Regardless of whether or not you buy into dynamisation, it is important to read the ingredients of a homeopathic remedy. The dilution is dropped onto a carrier pill and evaporates, meaning the majority of what you’re consuming is not the substance labeled on the top but the carrier pill. My remedy contained (was composed entirely of?) sucrose and lactose, which may cause problems for people avoiding sugar or dairy.
Another thing to watch out for is the presence of toxicity class 1 ingredients. While stinging nettle is actually edible (boiling the leaves removes the toxin and then it can be eaten like greens), other homeopathic remedies start with more toxic substances–such as petroleum, belladonna, sulphur and arsenic. By the time dynamism has run it’s course–provided it’s been diluted to 13C or greater–the toxicity level shouldn’t be a danger as the original substance is no longer in it. But some homeopathic remedies are created on a lower dilution scale. With names that are not always apparent (Lachesis is the homeopathic term for snake venom), I would advise people to do their research before taking a remedy. Know what you’re getting before you ingest an unknown amount of an unknown substance!
FWIW, I often get frustrated with modern medicine and think complimentary medicine is a fantastic resource. I do yoga (not often enough, but I do believe in its power), I’m into herbal healing, I’ve tried acupuncture (and would again if it cost less), and I totally believe in diet therapy. Basically, I’m into alternative medicine. I firmly believe that just because science hasn’t figured out why something works, doesn’t mean it cannot work. On the other hand, a lot of bad medical practices have happened in the past because doctors didn’t understand why something (like bloodletting) worked and then applied it indiscriminately.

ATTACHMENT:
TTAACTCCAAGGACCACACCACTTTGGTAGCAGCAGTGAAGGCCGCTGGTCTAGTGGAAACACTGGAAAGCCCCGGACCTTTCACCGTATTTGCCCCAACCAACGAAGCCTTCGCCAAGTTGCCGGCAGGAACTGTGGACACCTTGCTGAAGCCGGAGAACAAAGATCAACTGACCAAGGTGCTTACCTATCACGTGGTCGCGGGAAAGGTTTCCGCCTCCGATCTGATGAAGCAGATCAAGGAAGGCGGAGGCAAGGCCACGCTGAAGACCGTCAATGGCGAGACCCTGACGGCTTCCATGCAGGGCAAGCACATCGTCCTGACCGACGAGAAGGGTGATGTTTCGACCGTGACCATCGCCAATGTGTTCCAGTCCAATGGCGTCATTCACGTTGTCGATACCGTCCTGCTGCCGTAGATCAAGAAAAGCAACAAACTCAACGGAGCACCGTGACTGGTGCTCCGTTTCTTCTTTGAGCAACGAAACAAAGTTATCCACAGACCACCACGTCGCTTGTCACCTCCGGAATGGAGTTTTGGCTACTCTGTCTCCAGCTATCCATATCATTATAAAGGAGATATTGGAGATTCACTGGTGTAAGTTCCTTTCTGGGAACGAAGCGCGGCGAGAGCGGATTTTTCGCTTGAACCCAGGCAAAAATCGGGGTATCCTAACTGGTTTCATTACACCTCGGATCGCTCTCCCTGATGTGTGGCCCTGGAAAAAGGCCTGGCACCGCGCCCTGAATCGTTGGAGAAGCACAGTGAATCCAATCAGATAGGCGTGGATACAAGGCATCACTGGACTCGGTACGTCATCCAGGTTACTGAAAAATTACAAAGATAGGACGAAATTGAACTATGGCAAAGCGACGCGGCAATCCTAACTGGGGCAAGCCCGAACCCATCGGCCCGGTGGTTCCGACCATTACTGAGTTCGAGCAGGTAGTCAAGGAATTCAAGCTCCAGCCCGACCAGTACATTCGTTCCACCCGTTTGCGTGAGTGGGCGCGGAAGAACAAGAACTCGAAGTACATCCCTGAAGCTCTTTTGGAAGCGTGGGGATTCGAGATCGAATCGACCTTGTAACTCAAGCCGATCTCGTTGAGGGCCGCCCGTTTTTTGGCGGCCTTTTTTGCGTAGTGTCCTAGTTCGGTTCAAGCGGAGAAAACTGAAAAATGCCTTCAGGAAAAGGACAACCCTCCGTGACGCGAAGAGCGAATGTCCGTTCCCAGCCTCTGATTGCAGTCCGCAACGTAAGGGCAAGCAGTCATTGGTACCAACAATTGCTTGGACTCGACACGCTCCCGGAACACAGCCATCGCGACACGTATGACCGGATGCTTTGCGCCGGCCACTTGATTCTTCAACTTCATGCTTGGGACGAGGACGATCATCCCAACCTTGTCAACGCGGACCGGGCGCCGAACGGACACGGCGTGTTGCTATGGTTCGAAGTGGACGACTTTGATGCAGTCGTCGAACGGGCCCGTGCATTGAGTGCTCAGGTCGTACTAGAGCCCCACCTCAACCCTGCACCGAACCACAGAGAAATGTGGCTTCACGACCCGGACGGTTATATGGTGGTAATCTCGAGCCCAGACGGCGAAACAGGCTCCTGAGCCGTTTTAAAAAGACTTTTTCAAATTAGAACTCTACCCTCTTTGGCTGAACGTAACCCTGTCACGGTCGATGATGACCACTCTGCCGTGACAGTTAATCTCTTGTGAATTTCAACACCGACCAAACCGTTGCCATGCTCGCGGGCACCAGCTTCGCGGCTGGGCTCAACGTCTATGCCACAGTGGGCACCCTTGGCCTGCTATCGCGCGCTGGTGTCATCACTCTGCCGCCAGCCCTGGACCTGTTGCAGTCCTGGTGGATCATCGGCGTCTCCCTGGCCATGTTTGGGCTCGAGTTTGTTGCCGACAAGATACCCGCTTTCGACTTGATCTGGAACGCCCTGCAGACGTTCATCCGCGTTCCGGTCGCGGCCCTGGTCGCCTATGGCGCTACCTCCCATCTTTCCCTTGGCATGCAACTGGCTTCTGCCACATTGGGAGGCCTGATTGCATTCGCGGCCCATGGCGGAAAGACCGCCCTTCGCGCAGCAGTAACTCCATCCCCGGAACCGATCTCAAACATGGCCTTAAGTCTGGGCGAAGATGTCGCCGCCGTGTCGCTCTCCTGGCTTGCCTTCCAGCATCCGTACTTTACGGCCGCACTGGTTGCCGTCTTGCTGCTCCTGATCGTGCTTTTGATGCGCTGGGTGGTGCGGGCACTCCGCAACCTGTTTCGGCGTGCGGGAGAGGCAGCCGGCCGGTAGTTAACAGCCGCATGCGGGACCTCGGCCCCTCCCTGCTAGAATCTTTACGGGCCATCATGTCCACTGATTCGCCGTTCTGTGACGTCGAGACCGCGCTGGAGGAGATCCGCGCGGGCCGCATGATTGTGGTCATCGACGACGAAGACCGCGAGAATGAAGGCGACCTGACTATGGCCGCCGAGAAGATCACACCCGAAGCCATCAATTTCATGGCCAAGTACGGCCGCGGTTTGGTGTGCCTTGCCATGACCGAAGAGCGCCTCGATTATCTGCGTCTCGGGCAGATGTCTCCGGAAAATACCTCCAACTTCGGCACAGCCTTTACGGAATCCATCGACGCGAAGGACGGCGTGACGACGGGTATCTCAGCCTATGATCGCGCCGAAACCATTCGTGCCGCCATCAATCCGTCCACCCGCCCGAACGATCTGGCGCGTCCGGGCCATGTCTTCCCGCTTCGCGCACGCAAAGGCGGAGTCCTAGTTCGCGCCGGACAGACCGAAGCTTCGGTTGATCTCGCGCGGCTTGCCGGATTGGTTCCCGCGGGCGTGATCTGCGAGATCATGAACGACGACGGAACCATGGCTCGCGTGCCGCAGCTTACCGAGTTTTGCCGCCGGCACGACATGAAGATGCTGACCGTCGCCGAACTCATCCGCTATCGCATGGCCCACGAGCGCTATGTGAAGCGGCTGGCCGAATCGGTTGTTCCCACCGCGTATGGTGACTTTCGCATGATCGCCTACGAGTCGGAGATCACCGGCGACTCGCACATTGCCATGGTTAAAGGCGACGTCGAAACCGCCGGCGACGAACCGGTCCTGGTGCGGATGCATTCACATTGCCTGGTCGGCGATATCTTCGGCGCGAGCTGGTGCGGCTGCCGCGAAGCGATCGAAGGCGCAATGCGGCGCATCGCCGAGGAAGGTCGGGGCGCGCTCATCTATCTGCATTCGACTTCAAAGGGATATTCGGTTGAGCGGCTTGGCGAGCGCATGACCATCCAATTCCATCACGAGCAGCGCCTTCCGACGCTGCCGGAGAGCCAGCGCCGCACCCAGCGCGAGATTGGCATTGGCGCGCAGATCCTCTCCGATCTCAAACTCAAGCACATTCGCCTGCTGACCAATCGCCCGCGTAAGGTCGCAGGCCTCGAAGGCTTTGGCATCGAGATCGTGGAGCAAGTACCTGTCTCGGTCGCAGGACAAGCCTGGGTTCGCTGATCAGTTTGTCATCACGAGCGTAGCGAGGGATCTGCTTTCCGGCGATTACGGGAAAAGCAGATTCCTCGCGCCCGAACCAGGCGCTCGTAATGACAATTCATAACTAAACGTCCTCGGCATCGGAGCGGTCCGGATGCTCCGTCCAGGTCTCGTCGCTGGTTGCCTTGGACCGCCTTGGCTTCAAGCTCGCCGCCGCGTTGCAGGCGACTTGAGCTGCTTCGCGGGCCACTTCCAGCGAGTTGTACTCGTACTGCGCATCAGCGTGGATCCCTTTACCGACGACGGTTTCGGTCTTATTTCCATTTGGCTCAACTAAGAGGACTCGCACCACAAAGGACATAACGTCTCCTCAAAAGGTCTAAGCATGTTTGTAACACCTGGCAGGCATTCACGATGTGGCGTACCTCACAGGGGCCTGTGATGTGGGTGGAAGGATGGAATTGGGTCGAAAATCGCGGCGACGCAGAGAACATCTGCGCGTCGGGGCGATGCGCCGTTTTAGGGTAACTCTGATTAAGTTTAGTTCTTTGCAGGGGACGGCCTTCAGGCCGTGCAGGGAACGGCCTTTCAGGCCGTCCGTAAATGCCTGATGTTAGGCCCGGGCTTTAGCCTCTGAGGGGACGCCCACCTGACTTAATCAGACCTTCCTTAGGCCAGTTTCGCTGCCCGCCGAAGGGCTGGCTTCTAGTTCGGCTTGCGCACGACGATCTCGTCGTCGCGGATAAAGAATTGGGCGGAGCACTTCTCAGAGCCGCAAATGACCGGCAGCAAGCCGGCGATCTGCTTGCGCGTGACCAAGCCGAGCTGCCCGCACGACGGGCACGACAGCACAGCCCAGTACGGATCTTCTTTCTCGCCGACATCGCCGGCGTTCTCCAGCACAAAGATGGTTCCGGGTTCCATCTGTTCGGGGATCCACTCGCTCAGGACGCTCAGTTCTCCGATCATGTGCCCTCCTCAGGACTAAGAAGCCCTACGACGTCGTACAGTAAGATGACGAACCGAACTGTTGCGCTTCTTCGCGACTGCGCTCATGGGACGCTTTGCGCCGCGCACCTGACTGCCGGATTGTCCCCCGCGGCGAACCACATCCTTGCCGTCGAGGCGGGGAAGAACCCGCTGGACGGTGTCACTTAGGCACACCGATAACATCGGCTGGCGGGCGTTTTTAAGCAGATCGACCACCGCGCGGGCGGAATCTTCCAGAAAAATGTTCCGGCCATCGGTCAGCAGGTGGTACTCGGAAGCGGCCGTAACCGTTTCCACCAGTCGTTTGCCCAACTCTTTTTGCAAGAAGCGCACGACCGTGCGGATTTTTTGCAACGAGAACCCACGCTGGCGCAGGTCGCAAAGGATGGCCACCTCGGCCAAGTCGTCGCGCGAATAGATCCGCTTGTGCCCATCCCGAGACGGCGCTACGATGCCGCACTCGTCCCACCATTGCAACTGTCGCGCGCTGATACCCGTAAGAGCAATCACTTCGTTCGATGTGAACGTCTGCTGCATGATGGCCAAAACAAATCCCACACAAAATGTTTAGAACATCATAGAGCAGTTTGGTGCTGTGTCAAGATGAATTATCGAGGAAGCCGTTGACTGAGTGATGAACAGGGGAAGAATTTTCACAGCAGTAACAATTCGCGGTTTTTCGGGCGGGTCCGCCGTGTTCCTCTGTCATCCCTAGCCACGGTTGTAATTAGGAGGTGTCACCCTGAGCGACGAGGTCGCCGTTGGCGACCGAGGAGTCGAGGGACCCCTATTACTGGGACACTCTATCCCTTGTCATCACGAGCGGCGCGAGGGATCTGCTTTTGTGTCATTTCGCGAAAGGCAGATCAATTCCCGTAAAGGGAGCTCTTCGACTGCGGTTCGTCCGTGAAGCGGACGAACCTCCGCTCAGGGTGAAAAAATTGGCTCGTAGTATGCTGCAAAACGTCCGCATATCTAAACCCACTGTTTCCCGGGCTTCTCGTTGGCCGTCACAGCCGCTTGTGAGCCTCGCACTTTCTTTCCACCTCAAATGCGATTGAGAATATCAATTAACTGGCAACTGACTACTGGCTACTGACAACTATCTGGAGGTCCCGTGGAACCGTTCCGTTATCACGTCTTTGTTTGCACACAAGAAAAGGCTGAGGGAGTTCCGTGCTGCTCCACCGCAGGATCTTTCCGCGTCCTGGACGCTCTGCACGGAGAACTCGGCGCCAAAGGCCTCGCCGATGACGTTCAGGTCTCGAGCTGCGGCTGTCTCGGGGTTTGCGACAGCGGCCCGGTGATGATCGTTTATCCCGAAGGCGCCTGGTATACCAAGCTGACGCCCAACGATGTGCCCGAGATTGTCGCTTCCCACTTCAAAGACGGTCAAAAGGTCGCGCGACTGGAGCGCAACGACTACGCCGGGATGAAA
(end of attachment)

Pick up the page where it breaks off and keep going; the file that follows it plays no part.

One of the foundational moments for homeopathy was based around Cinchona bark, a natural remedy for malaria used in the 1700s. Hahnemann ingested some and developed fever-like symptoms. From this he built his theory that like cures like. But Cinchona bark doesn’t cure malaria because it can induce fevers (in fact, it doesn’t induce fevers in most people; it appears that Hahnemann was allergic to it!). It cures malaria because it naturally contains quinine, a malarial cure still in use today. Hahnemann seems like he was a serious doctor, deeply devoted to his patients and to medical progress at a time when the medical industry was a struggling to do anything useful. He tried his remedies out on himself and his family, attempting “clinical trials” at a time when most other doctors were bleeding their patients and handing out potions of dubious nature. I give him credit for these things and for working hard to further a field that had oh-so-far to go. But after my research, I don’t find his theories probable.
For further reading, The Society of Homeopaths explains homeopathy and the National Center for Complementary and Alternative Medicine discusses the lack of evidence and scientific basis. Anyone out there have any experience with homeopathy? Pro or con is great with me–just keep it civil in the realm! As for me, I think I’m going to spend my limited budget on traditional herbal remedies instead.
~ Featured Image: vials in a frame at a Homeopathic pharmacy Varanasi Benares India by Jorge Royan